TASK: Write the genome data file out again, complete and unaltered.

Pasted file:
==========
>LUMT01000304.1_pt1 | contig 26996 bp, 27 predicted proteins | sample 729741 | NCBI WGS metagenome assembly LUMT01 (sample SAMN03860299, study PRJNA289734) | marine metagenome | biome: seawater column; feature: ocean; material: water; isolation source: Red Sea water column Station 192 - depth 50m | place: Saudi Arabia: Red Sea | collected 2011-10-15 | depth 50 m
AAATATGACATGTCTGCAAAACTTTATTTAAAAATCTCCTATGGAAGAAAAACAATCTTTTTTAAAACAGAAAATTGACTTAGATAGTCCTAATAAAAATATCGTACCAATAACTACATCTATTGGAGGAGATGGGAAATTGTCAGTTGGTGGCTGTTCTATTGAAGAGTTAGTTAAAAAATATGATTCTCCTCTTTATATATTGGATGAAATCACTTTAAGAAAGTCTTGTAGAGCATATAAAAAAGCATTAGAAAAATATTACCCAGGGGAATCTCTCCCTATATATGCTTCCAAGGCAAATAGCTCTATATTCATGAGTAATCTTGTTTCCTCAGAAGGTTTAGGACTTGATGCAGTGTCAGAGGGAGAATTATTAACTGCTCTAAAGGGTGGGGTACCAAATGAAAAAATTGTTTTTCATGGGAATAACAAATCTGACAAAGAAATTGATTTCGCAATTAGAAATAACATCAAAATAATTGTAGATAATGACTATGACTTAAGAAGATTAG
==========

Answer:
>LUMT01000304.1_pt1 | contig 26996 bp, 27 predicted proteins | sample 729741 | NCBI WGS metagenome assembly LUMT01 (sample SAMN03860299, study PRJNA289734) | marine metagenome | biome: seawater column; feature: ocean; material: water; isolation source: Red Sea water column Station 192 - depth 50m | place: Saudi Arabia: Red Sea | collected 2011-10-15 | depth 50 m
AAATATGACATGTCTGCAAAACTTTATTTAAAAATCTCCTATGGAAGAAAAACAATCTTTTTTAAAACAGAAAATTGACTTAGATAGTCCTAATAAAAATATCGTACCAATAACTACATCTATTGGAGGAGATGGGAAATTGTCAGTTGGTGGCTGTTCTATTGAAGAGTTAGTTAAAAAATATGATTCTCCTCTTTATATATTGGATGAAATCACTTTAAGAAAGTCTTGTAGAGCATATAAAAAAGCATTAGAAAAATATTACCCAGGGGAATCTCTCCCTATATATGCTTCCAAGGCAAATAGCTCTATATTCATGAGTAATCTTGTTTCCTCAGAAGGTTTAGGACTTGATGCAGTGTCAGAGGGAGAATTATTAACTGCTCTAAAGGGTGGGGTACCAAATGAAAAAATTGTTTTTCATGGGAATAACAAATCTGACAAAGAAATTGATTTCGCAATTAGAAATAACATCAAAATAATTGTAGATAATGACTATGACTTAAGAAGATTAG